|Publication number||US6094023 A|
|Application number||US 09/180,419|
|Publication date||Jul 25, 2000|
|Filing date||May 9, 1997|
|Priority date||May 10, 1996|
|Also published as||CA2253917A1, CA2253917C, DE69728660D1, DE69728660T2, EP0897609A1, EP0897609B1, WO1997043821A1|
|Publication number||09180419, 180419, PCT/1997/766, PCT/SE/1997/000766, PCT/SE/1997/00766, PCT/SE/97/000766, PCT/SE/97/00766, PCT/SE1997/000766, PCT/SE1997/00766, PCT/SE1997000766, PCT/SE199700766, PCT/SE97/000766, PCT/SE97/00766, PCT/SE97000766, PCT/SE9700766, US 6094023 A, US 6094023A, US-A-6094023, US6094023 A, US6094023A|
|Inventors||Hans Birger Ericsson|
|Original Assignee||Ericsson; Hans Birger|
|Export Citation||BiBTeX, EndNote, RefMan|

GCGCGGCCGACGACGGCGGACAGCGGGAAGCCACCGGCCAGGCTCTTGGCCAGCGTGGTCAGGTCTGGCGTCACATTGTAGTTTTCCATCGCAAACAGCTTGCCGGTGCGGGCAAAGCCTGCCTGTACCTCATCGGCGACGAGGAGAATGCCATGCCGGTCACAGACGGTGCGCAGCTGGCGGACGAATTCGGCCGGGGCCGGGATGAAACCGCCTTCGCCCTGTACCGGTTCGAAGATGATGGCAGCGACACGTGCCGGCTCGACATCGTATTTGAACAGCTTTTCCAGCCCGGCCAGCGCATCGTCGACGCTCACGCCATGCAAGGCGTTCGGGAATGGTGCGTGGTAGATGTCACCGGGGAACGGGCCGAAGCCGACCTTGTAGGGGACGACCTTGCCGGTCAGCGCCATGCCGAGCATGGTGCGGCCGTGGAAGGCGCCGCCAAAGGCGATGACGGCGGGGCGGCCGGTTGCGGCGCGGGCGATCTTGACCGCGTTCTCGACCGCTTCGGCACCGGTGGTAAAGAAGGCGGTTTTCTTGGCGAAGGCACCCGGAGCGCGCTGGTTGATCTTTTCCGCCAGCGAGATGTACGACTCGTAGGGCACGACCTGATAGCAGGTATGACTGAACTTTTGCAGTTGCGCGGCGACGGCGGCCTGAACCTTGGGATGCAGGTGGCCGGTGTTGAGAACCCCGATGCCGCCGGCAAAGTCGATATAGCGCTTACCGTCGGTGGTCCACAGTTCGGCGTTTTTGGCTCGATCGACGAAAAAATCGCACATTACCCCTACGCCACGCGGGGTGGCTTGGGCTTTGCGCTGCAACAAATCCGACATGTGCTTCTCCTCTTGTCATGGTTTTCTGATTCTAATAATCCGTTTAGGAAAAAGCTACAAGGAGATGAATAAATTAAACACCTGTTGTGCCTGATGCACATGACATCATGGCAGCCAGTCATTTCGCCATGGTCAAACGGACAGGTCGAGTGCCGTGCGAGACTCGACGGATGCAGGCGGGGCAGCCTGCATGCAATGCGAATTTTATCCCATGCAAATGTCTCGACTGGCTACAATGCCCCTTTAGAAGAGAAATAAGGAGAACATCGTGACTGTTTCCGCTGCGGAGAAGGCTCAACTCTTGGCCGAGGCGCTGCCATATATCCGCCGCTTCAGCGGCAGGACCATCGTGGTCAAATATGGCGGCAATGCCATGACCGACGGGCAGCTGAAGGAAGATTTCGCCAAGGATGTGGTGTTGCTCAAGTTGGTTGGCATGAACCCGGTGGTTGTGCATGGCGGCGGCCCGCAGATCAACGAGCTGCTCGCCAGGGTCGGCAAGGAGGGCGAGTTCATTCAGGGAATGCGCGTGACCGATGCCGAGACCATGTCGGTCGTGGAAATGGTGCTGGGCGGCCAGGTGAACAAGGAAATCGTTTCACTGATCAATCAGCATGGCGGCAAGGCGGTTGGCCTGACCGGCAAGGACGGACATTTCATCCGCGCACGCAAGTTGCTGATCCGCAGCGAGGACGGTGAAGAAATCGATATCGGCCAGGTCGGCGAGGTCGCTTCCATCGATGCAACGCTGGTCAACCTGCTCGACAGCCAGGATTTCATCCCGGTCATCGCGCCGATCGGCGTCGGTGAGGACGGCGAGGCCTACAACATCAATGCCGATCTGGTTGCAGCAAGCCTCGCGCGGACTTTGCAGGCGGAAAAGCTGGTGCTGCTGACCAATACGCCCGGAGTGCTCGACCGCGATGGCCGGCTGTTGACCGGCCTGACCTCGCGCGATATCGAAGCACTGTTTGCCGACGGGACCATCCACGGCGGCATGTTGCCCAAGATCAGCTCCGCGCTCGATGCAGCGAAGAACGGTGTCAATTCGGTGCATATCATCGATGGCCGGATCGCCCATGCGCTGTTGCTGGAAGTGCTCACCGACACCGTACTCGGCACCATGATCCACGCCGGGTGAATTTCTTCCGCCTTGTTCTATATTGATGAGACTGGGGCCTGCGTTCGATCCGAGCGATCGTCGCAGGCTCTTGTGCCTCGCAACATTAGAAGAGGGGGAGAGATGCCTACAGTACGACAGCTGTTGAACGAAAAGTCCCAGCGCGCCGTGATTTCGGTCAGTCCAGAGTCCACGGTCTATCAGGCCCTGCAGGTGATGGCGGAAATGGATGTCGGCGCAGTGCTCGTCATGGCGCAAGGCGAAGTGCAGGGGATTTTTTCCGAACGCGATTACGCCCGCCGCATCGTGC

|Patent Citations (19), Referenced by (12), Classifications (11), Legal Events (9)|
|External Links: USPTO, USPTO Assignment, Espacenet|
The present invention relates to a method and a device for braking an all-mains motor, preferably to a stationary position.
Electric all-mains motors are used as drive sources for a number of different applications, e.g. for various types of hand tools such as drilling machines, rotary saws (having single as well as double saw blades, rotating in an opposed relationship to each other) and angle grinders.
Any possibility to electrically perform fast braking of such a machine is not known, and mechanical braking means are normally not used for this purpose, since such a solution is technically complicated and results in an increased weight.
To reverse the rotary direction of an all-mains motor without disconnecting the feed current is disclosed as previously known in DE-A1-3 940 849, but this solution is only intended to change the rotary direction in shortest possible time and to accomplish full rotary speed, i.e. a solution to the present problem of braking the all-mains motor to a stationary position is not disclosed.